Having a phone number on the account with a verification text can be used a backup for TOTP or WebAuthn 2fa as well.

    12 June
  • avatar

    Coming from a security background, I definitely agree RE: WebAuthN being the way forward, but I strongly disagree on the email part of this:

    As far as account recovery goes, there’s no ideal way to do it w/o a trusted 3rd party / third form of authentication that can confirm an identity. The best compromise is to use email and set the impetus so that users must keep their inbox reasonably secure and give users very simple tools to quickly report a stolen 2nd factor auth device and to monitor where else their account is logged in at / revoke those sessions.

    If I get access to your email, I get access to your password reset. The whole point of 2FA in this instance is that I can’t, with a single point of access, takeover your account. So if you allowed 2FA reset just with an email, you’d basically be nullifying that protection.

    /2c

    12 June
  • avatar

    We have users sign up who don’t even know what email address they used, or who entered an incorrect one, so I also think it needs to be something other than email. Or I need to add email address verification when I add this. SMS makes sense, but then there’s two external dependencies to add, TOTP and SMS… we’ll see. Thanks everyone!

    13 June
  • avatar

    Webauthn looks nifty, but there are a bunch of browsers that don’t support it, mostly Apple. TOTP seems to be the standard with most services because it doesn’t require a specific browser, and I love how it works with 1password.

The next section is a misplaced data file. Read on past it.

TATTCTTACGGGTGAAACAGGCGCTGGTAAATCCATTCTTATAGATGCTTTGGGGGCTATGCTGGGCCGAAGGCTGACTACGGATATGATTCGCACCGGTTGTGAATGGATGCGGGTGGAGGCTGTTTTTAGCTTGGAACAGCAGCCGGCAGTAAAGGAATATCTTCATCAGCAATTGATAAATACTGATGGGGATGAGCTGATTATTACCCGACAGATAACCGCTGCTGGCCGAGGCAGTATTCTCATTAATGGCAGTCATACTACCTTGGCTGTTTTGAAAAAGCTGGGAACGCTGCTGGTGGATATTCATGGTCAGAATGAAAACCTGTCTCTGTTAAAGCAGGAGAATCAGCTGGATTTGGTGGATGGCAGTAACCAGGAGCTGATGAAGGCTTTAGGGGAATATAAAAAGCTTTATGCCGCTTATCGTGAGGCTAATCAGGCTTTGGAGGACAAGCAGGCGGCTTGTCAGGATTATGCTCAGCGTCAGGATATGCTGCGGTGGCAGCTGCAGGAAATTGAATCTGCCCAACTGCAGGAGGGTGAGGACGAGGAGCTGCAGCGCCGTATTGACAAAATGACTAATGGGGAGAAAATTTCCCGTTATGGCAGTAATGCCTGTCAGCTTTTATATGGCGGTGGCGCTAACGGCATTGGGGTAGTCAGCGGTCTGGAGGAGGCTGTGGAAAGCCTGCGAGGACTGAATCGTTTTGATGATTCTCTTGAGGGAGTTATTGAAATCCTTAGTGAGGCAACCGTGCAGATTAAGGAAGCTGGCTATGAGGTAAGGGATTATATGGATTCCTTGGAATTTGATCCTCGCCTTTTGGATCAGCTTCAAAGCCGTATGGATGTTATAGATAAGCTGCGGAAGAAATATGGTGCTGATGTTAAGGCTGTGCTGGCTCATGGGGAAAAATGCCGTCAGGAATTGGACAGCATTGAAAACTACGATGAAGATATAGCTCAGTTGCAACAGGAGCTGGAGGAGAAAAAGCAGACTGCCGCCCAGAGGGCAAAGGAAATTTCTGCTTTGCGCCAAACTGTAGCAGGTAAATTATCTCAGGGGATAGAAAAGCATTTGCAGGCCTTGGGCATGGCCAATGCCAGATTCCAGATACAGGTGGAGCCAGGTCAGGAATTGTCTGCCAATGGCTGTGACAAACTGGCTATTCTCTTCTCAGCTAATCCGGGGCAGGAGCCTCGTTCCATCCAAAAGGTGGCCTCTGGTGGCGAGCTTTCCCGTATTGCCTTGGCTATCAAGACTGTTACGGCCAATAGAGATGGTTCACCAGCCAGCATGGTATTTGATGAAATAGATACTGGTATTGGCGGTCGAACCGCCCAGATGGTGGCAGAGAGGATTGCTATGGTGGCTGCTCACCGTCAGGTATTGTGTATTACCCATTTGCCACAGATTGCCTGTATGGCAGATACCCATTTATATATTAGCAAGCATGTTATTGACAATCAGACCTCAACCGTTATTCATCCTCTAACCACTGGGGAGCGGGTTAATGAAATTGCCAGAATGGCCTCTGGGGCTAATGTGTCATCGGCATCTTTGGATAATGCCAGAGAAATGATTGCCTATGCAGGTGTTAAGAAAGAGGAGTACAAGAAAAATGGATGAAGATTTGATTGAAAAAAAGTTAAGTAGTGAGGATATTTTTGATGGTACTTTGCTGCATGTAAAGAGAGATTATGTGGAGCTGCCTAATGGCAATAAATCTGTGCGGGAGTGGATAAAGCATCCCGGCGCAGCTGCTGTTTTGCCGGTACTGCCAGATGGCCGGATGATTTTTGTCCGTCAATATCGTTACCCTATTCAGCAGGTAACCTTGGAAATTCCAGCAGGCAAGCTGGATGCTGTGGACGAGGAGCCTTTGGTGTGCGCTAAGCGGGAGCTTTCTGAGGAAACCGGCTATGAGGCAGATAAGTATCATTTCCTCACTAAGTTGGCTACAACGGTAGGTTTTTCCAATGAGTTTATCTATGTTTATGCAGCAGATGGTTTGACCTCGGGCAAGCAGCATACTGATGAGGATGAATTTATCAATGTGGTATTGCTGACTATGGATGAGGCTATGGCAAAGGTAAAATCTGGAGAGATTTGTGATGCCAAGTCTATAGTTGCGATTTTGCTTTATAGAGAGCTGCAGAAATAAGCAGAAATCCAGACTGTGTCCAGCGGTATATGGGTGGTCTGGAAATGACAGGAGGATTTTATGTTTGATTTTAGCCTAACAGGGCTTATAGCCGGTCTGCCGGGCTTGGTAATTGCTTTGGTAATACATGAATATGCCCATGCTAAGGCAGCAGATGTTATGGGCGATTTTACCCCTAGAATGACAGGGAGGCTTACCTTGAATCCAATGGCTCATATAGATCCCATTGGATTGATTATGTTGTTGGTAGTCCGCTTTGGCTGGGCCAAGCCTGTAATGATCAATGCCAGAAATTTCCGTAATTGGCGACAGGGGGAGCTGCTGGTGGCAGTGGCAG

13 June
  • avatar

    2nd factor is mostly to prevent against password reuse/stuffing. A compromised inbox negates a ton of the common security mechanisms… especially if the adversary can hide sent messages!

    I wish i couldn’t name people that keep their MFA fallback codes as a Draft message in their Inbox or in the “sent” folder if they use an email to print service.

    My inbox is more secure than my SMS inbox… especially if the sending mail agent can present a client certificate to my mail server.

    13 June
  • avatar

    Or I need to add email address verification when I add this.

    Wasn’t this already required for password recovery? Either you look up my user name and send a token to my inbox or i give you an address and you confirm that’s associated with an account and send the token…

    13 June
  • avatar

    Sure, an email address is already required. I mean “verification” as in you need to confirm that the one you entered when you signed up is correct by receiving an email and entering a code from it, clicking a link, etc., which is not something we currently do, but is needed.

    14 June
  • avatar

    This is the conclusion I came to as well. TOTP seems simple and better supported.